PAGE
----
While you can accomplish many aspects of a publicity generating campaign from your home or office, it’s not always the best place to be. You really should be seen everywhere. The more events you attend, the more support you provide, the more networking you do…the more opportunities you’ll have to rub shoulders with the media.

At one of my companies, we consistently support and sponsor high-quality events in our industry. As a result, our logo is shown on event signage and in advertising and presentations. People are constantly seeing our brand and as a result it’s building. To the point where we get more and more opportunities for press, word-of-mouth and business.

Remember, the more the media sees you and hears about you, the more they will figure there is something going on that is worthwhile to write about you.

Be Amazing and Have a Story

That being said, the real key to getting publicity is having a great story. You need to give a reporter a unique angle, something different and interesting to write about. If you’re doing the same things that everyone else around you is, you’re really not giving the media anything to dig their teeth into.

The goal of your first email is just to get noticed and get a reply. You can have a conversation after that.

To come up with your angle and story ideas you can study other great publicity campaigns, take a PR consultant out to lunch, or get your team together and start white boarding all kinds of ideas.

What Format to Use

When you’re ready with your story there are a few best practices when it comes to get your story in front of the media.

At a recent media conference I attended, a lead reporter for a large newspaper said that faxes are out (don’t send faxes!), was pretty much her message.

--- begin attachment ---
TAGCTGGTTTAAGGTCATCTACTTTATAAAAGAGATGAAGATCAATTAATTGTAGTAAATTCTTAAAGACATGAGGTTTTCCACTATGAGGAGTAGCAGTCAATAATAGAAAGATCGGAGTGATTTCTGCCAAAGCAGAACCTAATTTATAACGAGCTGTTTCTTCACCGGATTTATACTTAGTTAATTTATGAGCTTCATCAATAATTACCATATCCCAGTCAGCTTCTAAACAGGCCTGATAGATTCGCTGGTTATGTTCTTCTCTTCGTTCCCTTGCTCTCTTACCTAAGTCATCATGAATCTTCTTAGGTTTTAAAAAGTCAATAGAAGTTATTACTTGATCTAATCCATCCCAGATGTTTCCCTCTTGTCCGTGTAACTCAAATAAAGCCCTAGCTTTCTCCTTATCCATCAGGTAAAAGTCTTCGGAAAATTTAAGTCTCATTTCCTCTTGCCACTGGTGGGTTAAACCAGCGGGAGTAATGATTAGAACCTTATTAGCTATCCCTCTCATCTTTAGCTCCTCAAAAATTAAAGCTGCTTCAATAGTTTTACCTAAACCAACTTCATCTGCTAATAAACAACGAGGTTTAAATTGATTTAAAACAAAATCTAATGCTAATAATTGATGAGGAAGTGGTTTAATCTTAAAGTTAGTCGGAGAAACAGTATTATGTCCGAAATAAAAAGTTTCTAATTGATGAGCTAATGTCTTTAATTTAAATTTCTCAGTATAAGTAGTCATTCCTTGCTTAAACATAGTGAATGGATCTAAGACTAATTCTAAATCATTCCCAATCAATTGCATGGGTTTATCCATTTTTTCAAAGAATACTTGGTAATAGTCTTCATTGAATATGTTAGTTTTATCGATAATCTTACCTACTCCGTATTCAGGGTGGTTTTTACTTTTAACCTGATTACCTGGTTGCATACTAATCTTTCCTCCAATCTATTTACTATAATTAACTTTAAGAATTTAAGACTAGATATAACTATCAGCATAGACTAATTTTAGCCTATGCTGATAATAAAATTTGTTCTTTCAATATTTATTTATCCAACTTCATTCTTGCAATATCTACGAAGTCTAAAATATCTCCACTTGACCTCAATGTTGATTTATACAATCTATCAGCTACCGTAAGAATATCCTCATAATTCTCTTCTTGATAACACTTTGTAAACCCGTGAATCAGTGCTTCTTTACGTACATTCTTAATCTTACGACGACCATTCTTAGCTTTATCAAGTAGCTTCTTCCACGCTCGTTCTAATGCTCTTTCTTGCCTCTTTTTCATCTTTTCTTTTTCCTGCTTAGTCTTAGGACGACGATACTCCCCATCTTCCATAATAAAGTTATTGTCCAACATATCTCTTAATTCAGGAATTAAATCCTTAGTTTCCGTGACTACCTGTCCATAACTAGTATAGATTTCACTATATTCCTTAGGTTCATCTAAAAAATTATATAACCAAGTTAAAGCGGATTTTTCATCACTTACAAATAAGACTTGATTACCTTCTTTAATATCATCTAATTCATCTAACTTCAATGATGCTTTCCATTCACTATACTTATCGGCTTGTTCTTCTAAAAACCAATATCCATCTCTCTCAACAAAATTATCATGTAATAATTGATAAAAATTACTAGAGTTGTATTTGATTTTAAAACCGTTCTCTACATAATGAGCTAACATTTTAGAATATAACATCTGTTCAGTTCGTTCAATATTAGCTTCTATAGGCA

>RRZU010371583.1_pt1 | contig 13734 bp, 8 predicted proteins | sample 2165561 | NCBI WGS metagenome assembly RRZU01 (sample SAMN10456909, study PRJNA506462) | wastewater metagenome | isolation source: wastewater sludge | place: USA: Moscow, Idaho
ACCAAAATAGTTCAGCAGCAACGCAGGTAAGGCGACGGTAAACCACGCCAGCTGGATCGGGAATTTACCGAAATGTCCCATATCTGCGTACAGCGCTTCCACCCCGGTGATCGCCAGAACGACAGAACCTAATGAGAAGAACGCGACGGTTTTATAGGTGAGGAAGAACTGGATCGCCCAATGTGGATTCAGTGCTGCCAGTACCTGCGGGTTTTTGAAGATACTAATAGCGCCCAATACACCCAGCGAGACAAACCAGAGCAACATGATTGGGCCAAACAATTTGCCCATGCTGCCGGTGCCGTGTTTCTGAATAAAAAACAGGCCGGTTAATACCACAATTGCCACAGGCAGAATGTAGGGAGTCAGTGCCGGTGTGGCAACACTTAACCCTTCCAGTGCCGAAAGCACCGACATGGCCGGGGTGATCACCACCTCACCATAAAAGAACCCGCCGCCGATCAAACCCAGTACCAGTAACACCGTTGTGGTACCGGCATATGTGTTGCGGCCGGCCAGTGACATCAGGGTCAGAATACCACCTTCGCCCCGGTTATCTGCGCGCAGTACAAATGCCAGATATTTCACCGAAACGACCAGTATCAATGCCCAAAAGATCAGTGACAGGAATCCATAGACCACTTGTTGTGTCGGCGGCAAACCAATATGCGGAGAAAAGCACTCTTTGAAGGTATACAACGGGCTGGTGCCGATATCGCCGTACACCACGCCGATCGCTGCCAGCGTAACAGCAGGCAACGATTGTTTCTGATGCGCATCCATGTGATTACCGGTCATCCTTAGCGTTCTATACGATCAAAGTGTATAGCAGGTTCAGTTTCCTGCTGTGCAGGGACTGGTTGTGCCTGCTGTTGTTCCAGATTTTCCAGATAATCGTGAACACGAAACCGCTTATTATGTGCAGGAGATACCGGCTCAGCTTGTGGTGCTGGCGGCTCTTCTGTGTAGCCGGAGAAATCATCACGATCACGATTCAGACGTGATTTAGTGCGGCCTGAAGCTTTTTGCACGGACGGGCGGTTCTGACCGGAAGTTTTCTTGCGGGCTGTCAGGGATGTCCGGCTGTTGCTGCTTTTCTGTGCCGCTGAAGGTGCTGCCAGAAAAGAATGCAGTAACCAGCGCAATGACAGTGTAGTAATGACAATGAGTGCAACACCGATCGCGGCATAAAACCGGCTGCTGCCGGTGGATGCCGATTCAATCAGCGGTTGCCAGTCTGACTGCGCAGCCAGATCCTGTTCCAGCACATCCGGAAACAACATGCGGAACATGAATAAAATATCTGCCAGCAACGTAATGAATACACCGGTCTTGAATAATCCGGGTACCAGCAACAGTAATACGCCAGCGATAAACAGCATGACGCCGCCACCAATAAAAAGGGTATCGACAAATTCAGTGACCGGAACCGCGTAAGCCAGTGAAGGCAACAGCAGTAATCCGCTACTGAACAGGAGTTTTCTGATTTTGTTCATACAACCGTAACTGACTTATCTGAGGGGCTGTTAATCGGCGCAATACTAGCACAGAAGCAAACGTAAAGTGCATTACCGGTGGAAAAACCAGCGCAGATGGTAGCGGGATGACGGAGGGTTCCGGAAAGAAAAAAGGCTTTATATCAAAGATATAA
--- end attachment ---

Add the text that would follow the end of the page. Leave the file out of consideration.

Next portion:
Instead, email is the way to go. When you send your email here is what you need to know:

  • Send it to a specific journalist, not just a general mailbox.
  • Don’t include an attachment, paste your release directly into the email (attachments can get stuck in spam filters and can be hard to open on mobile devices).
  • Keep it short. If a reporter likes your story they will get in touch with you.
  • The goal of your first email is just to get noticed and get a reply. You can have a conversation after that.
  • Subject lines are #1. That’s right. If your subject line doesn’t create enough curiosity and interest they won’t even open your email.
  • Headlines are #2. Once you’ve got them to open your email, next you need to sell them to read the rest of your information. And that’s the job of your headline and short sub-headline. Which done correctly, will get them interested enough to want to get in touch with you.

Don’t forget that getting publicity does take time. It requires a continual and concentrated effort to get the most out of it. What’s great is that the payoff is often well worth it.

Have you had any successes or failures with publicity that you can share?

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  • http://twitter.com/mattmichnal Matthew Michnal

    The best part about this blog post was the part discussing being amazing and having a unique story. Many of the fattest growing companies in our society have unique and amazing stories such as the company TOMS shoes. By giving reporters and people an interesting angle to cover you create a media friendly image that can grow your company very quickly.

    • http://www.consulting-business.com Michael Zipursky

      Thanks Matthew, glad you enjoyed the article. Indeed, those 2 points are truly important.

  • http://www.facebook.com/socraticinvestments Sarah Jocson

    What I love about this blog is when the writer actually elaborate the different options we can do for our consulting business. It may hard for any beginner but with this blog it did not feel any hard to execute tips. http://www.socraticsbc.com